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Night eating syndrome

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Night eating syndrome is an eating disorder[1] and parasomnia [2] that has only been recognized by general community since 1999, even though it was initially described by Dr. Albert Stunkard in 1955. [3] It affects between 1 and 2% of the population.[4] Although it can affect all ages and both sexes, it is more common in young women.[5] NES is also characterized as a sleeping disorder.[6] NES is often accompanied by or confused with sleep-related eating disorder, which is primarily a sleep disorder rather than an eating disorder, in which people are unaware of having eaten while asleep. There is debate as to whether these should be viewed as separate diseases, or part of a continuum. [7]

This is an ongoing, persistent behavior, not an occasional late snack or skipped meal. People with this disorder are often unaware of their nocturnal meals,[5] although some feel they won't be able to sleep without eating first, as people fall asleep more easily on a full stomach. Among those who are aware of their night eating, there is often an emotional component; the diet of the night eater is comfort food. People with NES were shown to have higher scores for depression and low self-esteem. Nocturnal melatonin and leptin are decreased [8]. Possibly, low serotonin levels may play a role as some cases of NES respond to SSRIs [9]. Certain medication and alcohol can make sleepwalking more likely in an individual prone to these episodes. In Australia, Stilnox (a medication distributed in the United States as Ambien) was found to cause sleepdriving, and sleepeating as side effects by the Australian drug agency.[10]

Symptoms / Behavior Edit

People who suffer from night eating syndrome generally:

  • Skip breakfast, and go several hours after waking before their first meal.
  • Consume at least half their calories after dinner. (Many sources would list this as after 9 or 10 pm; dessert is generally not included, if one is eaten. )
    • Late night binges almost always consist of carbohydrates. However, this eating is typically spread over several hours, which is not consistent with a typical eating binge as seen in other eating disorders. Episodes of sleepeating can be repeated throughout the night, with many separate visits to the fridge or cupboard.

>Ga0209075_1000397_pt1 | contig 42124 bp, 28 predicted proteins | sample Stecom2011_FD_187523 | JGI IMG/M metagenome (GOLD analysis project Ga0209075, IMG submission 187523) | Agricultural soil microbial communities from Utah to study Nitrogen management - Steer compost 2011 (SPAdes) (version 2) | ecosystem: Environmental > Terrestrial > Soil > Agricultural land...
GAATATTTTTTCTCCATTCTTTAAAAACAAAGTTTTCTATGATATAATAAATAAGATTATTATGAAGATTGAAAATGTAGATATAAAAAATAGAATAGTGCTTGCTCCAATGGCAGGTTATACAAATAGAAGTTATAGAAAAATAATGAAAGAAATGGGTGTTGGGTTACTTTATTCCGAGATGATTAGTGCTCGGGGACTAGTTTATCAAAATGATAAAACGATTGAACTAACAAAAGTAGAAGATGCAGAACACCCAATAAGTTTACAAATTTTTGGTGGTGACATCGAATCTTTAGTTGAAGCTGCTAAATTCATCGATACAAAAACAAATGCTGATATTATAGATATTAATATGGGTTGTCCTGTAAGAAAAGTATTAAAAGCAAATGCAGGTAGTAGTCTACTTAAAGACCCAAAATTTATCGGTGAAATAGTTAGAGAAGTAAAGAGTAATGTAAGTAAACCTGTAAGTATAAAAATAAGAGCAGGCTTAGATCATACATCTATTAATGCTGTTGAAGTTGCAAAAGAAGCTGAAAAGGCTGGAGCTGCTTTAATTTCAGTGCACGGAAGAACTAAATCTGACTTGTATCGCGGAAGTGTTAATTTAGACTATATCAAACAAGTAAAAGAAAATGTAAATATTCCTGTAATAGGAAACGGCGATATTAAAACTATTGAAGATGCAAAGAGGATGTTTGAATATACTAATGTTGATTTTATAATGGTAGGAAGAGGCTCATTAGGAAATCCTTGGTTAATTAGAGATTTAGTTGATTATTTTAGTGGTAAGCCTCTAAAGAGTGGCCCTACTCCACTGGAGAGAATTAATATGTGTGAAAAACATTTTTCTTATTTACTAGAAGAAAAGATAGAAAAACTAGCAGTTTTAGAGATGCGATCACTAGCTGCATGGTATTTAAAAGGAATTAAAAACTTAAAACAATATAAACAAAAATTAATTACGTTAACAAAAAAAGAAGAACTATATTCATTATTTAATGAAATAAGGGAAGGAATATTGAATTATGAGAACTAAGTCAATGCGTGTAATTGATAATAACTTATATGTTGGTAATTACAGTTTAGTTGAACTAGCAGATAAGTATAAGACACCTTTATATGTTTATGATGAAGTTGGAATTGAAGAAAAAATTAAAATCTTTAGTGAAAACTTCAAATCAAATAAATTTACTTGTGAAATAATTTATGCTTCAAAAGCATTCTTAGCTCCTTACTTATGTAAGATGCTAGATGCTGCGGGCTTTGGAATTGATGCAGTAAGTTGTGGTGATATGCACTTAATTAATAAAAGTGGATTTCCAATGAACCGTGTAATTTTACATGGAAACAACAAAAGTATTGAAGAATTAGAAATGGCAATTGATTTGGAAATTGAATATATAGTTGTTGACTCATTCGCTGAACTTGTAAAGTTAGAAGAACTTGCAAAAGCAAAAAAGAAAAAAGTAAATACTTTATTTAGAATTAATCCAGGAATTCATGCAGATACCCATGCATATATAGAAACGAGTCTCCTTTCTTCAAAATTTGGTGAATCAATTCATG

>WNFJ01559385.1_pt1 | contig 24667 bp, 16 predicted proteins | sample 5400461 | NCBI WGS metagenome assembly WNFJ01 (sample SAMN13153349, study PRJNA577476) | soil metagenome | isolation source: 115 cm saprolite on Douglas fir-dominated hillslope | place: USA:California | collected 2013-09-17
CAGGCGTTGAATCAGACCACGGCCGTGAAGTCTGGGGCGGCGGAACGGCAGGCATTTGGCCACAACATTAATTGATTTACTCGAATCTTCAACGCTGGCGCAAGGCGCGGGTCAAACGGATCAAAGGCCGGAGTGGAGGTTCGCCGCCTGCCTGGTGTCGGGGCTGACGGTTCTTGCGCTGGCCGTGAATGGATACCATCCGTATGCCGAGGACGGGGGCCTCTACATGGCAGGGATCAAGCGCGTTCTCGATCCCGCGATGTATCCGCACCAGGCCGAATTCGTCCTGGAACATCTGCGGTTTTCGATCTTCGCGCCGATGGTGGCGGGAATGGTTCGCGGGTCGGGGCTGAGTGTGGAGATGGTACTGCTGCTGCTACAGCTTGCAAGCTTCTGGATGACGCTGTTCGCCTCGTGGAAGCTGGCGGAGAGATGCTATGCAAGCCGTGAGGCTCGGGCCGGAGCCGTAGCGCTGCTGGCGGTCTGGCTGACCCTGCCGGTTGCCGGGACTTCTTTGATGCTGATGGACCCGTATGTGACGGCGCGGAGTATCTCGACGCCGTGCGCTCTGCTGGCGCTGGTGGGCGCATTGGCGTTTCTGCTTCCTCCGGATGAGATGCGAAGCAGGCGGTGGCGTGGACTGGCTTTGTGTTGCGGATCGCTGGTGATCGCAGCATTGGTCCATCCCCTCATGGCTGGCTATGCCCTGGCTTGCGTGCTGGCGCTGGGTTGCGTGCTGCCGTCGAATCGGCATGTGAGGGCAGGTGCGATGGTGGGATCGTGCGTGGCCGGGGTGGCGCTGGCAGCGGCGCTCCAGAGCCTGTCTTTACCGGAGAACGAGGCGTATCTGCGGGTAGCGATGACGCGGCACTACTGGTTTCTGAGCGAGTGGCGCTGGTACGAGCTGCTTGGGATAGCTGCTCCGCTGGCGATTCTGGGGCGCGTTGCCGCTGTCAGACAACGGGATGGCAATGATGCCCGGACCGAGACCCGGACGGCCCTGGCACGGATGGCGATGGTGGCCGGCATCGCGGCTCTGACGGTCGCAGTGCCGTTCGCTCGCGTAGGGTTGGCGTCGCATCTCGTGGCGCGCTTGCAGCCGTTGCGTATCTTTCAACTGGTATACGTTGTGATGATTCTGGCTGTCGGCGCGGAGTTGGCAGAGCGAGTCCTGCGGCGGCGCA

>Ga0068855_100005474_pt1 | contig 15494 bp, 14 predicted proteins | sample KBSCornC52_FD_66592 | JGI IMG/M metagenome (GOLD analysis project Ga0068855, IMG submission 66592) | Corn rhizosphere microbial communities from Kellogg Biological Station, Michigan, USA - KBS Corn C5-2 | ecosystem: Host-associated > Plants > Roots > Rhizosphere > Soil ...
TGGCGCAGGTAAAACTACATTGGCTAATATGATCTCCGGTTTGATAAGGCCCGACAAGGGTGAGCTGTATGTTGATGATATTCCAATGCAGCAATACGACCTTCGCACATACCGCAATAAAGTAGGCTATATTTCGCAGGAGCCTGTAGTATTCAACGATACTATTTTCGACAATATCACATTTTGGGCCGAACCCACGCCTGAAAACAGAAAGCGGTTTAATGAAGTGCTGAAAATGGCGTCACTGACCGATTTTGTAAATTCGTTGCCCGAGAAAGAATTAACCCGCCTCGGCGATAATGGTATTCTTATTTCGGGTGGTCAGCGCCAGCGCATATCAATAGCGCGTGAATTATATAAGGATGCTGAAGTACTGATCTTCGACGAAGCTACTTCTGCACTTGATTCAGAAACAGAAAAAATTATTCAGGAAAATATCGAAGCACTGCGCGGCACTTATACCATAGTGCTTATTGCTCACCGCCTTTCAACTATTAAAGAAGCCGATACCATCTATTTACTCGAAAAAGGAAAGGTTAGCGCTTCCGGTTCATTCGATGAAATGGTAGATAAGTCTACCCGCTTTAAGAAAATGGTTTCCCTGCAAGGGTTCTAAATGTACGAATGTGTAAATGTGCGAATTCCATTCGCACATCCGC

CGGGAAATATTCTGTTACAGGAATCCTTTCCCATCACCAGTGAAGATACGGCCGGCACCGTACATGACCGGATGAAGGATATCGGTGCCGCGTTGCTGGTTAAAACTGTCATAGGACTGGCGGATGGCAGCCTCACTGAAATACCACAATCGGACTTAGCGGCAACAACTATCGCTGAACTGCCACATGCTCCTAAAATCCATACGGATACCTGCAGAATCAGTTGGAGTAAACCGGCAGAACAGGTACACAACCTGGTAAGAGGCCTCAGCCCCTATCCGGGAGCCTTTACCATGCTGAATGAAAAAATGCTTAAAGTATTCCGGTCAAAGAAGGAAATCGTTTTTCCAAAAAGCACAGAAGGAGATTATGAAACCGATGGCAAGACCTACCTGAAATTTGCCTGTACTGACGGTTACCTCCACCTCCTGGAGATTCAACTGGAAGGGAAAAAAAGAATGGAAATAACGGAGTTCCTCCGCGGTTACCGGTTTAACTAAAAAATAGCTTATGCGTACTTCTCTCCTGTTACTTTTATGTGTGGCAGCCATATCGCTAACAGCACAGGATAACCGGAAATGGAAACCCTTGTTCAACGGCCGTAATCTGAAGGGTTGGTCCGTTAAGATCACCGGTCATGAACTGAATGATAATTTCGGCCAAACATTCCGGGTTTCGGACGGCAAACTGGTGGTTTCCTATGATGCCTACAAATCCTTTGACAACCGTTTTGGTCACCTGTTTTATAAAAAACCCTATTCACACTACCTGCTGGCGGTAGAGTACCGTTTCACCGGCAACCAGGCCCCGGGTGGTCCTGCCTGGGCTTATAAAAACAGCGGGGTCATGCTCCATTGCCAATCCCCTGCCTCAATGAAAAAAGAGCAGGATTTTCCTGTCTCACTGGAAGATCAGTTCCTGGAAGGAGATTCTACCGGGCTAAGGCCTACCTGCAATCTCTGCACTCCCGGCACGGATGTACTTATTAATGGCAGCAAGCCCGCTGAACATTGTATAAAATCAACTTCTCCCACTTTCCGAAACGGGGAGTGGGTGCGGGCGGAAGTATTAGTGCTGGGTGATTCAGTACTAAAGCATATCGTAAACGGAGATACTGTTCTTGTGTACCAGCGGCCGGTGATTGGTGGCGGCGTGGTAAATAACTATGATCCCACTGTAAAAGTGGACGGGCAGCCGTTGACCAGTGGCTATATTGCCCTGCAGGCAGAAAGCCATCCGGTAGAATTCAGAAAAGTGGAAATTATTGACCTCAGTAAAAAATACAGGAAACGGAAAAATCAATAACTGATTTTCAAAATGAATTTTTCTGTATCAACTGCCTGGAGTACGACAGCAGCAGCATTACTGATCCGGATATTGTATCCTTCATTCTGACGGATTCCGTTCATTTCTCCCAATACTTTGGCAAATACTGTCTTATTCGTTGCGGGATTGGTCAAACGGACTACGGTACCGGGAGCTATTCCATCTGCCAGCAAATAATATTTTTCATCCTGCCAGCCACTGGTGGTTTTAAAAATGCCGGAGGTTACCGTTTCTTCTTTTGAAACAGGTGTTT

• Suffer from depression or anxiety, often in connection with their eating habits.[11]
    • These night eating episodes typically bring guilt rather than hedonistic enjoyment.
  • Have trouble sleeping in general; see insomnia.[12]
    • Are more likely than the general public to sleepwalk.

To be considered a bona fide disorder, this pattern should continue for two months or more.

Treatment Edit

Night eating disorder tends to lead to weight gain; as many as 28% of those seeking gastric bypass surgery were found to suffer from NES in one study.[13] The disorder is accompanied by what sufferers describe as an uncontrollable desire to eat, akin to addiction, and is often treated chemically.

The antidepressant drug Zoloft has shown some ability to help NES sufferers.

Therapy to increase the natural nocturnal rise in melatonin, reduce the body's adrenal stress response and raise leptin levels or improve leptin sensitivity are options that may help these patients overcome the disorder. Another key may involve the availability of tryptophan, an important amino acid, in the body. More than 70% of the nighttime eating to combat anxiety involved binging on carbohydrates. These foods are believed to increase the amount of tryptophan available for conversion to serotonin, the calming neurotransmitter in the brain that promotes an overall sense of well-being and, in turn, converts to melatonin.

NOTE: Addressing hormonal and biochemical imbalances in patients with chronic eating and mood disorders can be crucial for uncovering fundamental causes and contributing factors that underlie cyclical, habitual patterns of insomnia, overeating, and depression.

ReferencesEdit


External links Edit

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